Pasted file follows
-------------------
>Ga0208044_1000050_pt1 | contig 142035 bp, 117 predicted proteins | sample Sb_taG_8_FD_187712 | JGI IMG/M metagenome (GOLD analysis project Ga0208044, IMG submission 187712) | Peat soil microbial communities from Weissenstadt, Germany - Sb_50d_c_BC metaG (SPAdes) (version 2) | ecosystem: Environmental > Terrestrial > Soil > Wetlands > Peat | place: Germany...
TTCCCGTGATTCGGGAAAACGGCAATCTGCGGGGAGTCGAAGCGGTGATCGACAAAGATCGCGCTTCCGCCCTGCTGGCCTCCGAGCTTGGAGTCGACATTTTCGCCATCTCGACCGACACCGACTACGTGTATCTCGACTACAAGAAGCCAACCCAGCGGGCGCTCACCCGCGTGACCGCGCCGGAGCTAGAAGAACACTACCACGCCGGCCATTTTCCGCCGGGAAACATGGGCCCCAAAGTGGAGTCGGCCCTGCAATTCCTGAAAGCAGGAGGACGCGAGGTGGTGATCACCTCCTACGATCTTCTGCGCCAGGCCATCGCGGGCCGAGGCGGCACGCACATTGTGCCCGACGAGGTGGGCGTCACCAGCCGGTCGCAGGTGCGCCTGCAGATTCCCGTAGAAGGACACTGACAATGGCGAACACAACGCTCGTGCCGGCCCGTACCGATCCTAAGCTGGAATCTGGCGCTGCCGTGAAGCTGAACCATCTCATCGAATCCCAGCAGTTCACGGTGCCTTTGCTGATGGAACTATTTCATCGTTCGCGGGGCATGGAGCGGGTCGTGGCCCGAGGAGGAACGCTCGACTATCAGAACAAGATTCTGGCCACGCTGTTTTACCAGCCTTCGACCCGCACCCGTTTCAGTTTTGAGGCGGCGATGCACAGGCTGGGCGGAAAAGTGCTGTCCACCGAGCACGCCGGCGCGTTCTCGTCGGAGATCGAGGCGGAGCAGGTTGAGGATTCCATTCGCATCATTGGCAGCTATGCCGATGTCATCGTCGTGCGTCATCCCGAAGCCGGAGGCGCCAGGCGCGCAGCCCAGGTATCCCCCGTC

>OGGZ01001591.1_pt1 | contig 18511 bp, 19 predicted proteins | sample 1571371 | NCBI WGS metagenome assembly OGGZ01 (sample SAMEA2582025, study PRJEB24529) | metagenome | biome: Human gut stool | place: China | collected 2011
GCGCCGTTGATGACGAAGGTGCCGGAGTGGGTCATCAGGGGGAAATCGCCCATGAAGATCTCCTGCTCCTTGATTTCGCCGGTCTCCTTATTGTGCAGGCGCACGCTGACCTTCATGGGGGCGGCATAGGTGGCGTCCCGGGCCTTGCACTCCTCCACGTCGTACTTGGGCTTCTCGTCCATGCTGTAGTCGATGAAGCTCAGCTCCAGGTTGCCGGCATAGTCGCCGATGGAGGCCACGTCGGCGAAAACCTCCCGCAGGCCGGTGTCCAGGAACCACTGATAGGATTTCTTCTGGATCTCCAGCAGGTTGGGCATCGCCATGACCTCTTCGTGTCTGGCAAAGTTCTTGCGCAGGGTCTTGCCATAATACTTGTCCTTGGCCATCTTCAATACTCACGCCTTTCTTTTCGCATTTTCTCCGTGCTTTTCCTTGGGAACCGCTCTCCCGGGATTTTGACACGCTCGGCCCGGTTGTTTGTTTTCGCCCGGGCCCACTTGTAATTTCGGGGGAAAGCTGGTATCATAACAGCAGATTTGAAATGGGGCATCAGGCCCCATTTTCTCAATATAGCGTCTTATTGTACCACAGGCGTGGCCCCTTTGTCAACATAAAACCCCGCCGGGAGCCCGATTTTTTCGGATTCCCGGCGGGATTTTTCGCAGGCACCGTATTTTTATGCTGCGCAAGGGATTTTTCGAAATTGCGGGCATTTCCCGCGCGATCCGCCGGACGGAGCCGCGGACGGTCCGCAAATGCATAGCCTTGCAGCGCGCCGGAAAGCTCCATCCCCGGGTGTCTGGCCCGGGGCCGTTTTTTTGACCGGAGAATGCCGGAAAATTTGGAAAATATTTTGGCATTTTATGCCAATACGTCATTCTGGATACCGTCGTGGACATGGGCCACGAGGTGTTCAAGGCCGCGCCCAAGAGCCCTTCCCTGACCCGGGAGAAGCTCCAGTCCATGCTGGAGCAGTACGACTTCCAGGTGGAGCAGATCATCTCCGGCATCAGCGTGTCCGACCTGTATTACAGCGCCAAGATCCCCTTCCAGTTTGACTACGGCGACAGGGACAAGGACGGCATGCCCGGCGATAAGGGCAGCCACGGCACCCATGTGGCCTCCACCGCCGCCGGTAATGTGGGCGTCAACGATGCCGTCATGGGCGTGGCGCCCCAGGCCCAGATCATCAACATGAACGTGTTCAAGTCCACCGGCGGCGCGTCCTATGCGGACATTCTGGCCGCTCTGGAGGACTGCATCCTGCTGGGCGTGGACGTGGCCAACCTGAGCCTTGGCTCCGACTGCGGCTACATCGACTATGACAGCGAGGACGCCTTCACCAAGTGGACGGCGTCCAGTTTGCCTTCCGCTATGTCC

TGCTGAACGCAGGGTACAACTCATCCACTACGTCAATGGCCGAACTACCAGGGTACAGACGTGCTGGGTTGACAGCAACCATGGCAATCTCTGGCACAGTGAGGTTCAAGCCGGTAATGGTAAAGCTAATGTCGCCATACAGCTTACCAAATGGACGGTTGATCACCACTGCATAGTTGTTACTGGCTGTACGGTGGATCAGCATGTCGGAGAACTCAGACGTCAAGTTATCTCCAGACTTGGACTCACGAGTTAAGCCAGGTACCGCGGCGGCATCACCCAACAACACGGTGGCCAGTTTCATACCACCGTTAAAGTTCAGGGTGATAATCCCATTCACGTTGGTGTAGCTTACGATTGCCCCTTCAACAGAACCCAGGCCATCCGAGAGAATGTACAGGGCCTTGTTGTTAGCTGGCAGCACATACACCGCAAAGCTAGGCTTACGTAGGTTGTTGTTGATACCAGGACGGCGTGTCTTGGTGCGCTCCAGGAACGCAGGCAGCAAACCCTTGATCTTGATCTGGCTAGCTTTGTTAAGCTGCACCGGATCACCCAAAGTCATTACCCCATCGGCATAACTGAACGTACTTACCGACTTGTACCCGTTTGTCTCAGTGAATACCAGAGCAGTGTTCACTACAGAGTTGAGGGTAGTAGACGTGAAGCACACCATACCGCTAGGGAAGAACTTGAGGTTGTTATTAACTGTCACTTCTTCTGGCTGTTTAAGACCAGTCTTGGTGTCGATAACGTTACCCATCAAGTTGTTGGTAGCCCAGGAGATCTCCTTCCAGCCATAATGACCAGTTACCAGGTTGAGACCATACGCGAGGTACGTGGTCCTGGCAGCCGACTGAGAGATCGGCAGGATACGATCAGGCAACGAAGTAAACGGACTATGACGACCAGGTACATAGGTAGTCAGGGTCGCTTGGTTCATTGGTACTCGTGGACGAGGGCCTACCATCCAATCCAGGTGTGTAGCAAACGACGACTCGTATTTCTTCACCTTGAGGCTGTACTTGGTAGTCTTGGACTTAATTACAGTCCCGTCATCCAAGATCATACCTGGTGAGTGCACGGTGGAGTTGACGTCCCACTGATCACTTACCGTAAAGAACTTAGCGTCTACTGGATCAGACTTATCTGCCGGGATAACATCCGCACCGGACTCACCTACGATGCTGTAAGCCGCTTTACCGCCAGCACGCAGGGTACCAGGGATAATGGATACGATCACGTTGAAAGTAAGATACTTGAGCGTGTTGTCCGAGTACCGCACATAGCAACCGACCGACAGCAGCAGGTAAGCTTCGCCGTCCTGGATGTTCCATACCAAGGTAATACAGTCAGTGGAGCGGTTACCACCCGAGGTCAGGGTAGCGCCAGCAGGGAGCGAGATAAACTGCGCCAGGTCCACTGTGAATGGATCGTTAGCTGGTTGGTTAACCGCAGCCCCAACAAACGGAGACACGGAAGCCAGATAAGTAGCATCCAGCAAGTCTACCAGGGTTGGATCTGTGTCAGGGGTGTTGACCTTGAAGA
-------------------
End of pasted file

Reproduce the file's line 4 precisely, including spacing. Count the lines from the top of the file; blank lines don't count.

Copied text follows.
GCGCCGTTGATGACGAAGGTGCCGGAGTGGGTCATCAGGGGGAAATCGCCCATGAAGATCTCCTGCTCCTTGATTTCGCCGGTCTCCTTATTGTGCAGGCGCACGCTGACCTTCATGGGGGCGGCATAGGTGGCGTCCCGGGCCTTGCACTCCTCCACGTCGTACTTGGGCTTCTCGTCCATGCTGTAGTCGATGAAGCTCAGCTCCAGGTTGCCGGCATAGTCGCCGATGGAGGCCACGTCGGCGAAAACCTCCCGCAGGCCGGTGTCCAGGAACCACTGATAGGATTTCTTCTGGATCTCCAGCAGGTTGGGCATCGCCATGACCTCTTCGTGTCTGGCAAAGTTCTTGCGCAGGGTCTTGCCATAATACTTGTCCTTGGCCATCTTCAATACTCACGCCTTTCTTTTCGCATTTTCTCCGTGCTTTTCCTTGGGAACCGCTCTCCCGGGATTTTGACACGCTCGGCCCGGTTGTTTGTTTTCGCCCGGGCCCACTTGTAATTTCGGGGGAAAGCTGGTATCATAACAGCAGATTTGAAATGGGGCATCAGGCCCCATTTTCTCAATATAGCGTCTTATTGTACCACAGGCGTGGCCCCTTTGTCAACATAAAACCCCGCCGGGAGCCCGATTTTTTCGGATTCCCGGCGGGATTTTTCGCAGGCACCGTATTTTTATGCTGCGCAAGGGATTTTTCGAAATTGCGGGCATTTCCCGCGCGATCCGCCGGACGGAGCCGCGGACGGTCCGCAAATGCATAGCCTTGCAGCGCGCCGGAAAGCTCCATCCCCGGGTGTCTGGCCCGGGGCCGTTTTTTTGACCGGAGAATGCCGGAAAATTTGGAAAATATTTTGGCATTTTATGCCAATACGTCATTCTGGATACCGTCGTGGACATGGGCCACGAGGTGTTCAAGGCCGCGCCCAAGAGCCCTTCCCTGACCCGGGAGAAGCTCCAGTCCATGCTGGAGCAGTACGACTTCCAGGTGGAGCAGATCATCTCCGGCATCAGCGTGTCCGACCTGTATTACAGCGCCAAGATCCCCTTCCAGTTTGACTACGGCGACAGGGACAAGGACGGCATGCCCGGCGATAAGGGCAGCCACGGCACCCATGTGGCCTCCACCGCCGCCGGTAATGTGGGCGTCAACGATGCCGTCATGGGCGTGGCGCCCCAGGCCCAGATCATCAACATGAACGTGTTCAAGTCCACCGGCGGCGCGTCCTATGCGGACATTCTGGCCGCTCTGGAGGACTGCATCCTGCTGGGCGTGGACGTGGCCAACCTGAGCCTTGGCTCCGACTGCGGCTACATCGACTATGACAGCGAGGACGCCTTCACCAAGTGGACGGCGTCCAGTTTGCCTTCCGCTATGTCC